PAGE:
Skip to main navigationSkip to main content
The University of Southampton
EnglishPart of Humanities

Are there 'male' and 'female' novels'?

Published: 10 January 2011
Chawton House Library

Professor Barbara Benedict of Trinity College, Connecticut, USA, explored the fictions about fiction and gender during the late 18th century and the Regency at a talk at Chawton House Library.

According to Jane Austen’s hero in Northanger Abbey, "The person, be it gentleman or lady, who has not pleasure in a good novel, must be intolerably stupid.” Yet from 1770 to the early 19th century, women were warned, scolded and ridiculed for being addicted to fictions purveying steamy sentiment,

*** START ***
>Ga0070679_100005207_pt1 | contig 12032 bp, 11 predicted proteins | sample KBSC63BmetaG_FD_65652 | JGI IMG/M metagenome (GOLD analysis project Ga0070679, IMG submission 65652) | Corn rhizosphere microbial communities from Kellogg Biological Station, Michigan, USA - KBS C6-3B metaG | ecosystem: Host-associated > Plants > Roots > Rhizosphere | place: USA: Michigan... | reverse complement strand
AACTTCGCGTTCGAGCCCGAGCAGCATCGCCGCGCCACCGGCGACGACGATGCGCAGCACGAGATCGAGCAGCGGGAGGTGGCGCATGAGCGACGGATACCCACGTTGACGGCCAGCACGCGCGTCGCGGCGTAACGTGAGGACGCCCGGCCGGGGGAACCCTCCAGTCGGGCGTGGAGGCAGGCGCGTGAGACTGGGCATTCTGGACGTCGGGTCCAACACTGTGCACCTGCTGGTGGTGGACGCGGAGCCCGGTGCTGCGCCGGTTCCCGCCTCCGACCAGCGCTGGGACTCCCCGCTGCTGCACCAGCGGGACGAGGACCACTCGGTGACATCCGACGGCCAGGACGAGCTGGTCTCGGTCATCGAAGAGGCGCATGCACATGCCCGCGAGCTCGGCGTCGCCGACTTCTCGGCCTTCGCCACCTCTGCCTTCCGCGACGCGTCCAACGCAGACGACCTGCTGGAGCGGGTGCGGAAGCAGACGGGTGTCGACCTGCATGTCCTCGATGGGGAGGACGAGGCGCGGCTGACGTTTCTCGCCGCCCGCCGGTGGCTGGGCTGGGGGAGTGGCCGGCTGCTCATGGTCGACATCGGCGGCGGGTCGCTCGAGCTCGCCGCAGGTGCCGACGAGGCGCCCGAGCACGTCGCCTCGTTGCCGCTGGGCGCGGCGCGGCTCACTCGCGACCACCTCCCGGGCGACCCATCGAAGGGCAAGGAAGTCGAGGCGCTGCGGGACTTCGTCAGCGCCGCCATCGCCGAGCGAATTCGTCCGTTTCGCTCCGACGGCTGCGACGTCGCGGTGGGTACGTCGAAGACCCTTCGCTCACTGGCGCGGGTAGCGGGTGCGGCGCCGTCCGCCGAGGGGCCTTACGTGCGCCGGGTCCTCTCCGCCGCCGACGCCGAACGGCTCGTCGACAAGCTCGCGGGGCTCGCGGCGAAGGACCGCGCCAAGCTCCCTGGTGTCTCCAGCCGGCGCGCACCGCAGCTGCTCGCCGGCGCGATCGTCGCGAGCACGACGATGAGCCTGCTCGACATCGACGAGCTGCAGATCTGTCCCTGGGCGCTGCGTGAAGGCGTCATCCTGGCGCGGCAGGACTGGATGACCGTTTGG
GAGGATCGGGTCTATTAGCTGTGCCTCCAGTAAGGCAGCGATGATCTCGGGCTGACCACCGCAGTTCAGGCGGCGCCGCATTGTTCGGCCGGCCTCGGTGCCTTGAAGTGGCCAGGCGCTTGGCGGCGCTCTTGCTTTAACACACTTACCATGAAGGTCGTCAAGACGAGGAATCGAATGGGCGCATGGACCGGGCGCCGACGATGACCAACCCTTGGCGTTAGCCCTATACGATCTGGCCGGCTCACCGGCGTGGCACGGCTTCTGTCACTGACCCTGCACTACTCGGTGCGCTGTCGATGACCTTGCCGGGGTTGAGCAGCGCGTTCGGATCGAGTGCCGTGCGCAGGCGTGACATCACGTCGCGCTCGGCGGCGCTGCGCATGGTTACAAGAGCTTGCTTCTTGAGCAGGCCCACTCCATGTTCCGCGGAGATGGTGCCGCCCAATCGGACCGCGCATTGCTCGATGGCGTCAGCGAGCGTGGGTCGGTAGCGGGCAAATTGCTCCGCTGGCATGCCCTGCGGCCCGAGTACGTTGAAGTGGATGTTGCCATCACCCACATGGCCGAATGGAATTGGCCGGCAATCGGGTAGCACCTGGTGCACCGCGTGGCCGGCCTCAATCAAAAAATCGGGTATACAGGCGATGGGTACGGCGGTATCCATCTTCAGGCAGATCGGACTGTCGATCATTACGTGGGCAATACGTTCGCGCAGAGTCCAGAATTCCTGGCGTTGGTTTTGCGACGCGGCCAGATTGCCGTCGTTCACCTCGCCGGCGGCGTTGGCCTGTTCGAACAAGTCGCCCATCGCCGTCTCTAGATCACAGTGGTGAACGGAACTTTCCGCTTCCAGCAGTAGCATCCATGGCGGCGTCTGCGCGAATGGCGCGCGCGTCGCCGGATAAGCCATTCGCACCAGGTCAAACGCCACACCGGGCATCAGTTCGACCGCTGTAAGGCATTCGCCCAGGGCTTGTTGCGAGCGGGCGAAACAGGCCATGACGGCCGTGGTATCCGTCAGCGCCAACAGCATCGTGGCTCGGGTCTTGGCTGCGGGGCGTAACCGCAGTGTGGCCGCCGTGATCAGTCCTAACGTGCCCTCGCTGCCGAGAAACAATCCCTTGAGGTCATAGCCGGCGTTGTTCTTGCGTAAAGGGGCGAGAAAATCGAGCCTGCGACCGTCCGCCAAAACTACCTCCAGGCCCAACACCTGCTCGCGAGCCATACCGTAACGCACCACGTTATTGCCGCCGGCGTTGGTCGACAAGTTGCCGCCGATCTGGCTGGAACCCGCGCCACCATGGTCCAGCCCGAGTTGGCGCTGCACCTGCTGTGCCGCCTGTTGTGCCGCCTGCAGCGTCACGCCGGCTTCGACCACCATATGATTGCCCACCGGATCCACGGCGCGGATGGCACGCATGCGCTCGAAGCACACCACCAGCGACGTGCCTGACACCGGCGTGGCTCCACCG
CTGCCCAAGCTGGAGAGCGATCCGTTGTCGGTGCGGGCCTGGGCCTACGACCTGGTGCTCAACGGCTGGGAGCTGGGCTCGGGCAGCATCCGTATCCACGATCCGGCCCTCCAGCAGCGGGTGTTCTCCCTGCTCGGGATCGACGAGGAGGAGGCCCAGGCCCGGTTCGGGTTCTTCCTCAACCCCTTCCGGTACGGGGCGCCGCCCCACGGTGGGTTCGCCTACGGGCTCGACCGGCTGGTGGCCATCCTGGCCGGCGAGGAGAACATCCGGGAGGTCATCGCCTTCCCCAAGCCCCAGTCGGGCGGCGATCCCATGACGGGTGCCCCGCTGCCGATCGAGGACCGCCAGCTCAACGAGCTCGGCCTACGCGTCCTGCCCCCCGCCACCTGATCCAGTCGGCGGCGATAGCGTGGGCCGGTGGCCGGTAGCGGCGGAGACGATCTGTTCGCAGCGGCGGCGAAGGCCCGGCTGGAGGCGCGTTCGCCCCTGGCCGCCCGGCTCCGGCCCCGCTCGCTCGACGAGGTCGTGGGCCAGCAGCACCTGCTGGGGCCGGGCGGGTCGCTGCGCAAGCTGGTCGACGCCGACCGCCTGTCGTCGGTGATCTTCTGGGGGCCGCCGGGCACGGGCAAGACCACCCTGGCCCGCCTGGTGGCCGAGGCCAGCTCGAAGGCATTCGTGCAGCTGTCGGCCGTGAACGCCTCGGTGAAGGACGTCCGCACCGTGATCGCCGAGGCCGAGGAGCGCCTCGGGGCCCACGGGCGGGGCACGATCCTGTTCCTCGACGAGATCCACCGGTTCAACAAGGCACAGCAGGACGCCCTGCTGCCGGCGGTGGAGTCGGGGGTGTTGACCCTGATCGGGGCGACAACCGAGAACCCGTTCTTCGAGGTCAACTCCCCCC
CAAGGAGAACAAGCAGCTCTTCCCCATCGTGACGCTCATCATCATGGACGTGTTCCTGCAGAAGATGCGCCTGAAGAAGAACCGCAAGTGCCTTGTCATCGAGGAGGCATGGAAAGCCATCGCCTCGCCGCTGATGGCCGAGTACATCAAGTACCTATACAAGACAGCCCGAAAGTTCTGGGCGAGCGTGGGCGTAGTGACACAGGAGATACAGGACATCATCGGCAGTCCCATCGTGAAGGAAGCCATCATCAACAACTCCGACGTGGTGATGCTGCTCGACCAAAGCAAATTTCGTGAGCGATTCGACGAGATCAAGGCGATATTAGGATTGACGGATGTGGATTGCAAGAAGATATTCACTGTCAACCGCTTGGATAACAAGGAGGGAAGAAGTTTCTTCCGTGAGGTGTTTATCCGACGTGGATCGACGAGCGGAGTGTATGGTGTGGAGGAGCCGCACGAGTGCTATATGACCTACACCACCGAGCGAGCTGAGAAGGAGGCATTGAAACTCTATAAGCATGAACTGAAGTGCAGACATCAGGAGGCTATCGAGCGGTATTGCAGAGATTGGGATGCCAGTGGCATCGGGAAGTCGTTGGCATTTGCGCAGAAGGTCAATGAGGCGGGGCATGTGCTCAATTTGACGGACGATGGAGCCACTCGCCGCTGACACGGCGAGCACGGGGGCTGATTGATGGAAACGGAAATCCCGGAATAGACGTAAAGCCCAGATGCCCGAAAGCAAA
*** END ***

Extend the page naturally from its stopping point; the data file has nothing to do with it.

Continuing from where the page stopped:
Professor Barbara Benedict of Trinity College, Connecticut, USA, explored the fictions about fiction and gender during the late 18th century and the Regency at a talk at Chawton House Library. She asked whether novels 'by a lady' differ from those which are not, and how the gender of a reader shapes the reception of novels from Sterne’s Tristram Shandy to Austen’s Pride and Prejudice.

We use cookies to ensure that we give you the best experience on our website. If you continue without changing your settings, we will assume that you are happy to receive cookies on the University of Southampton website.

×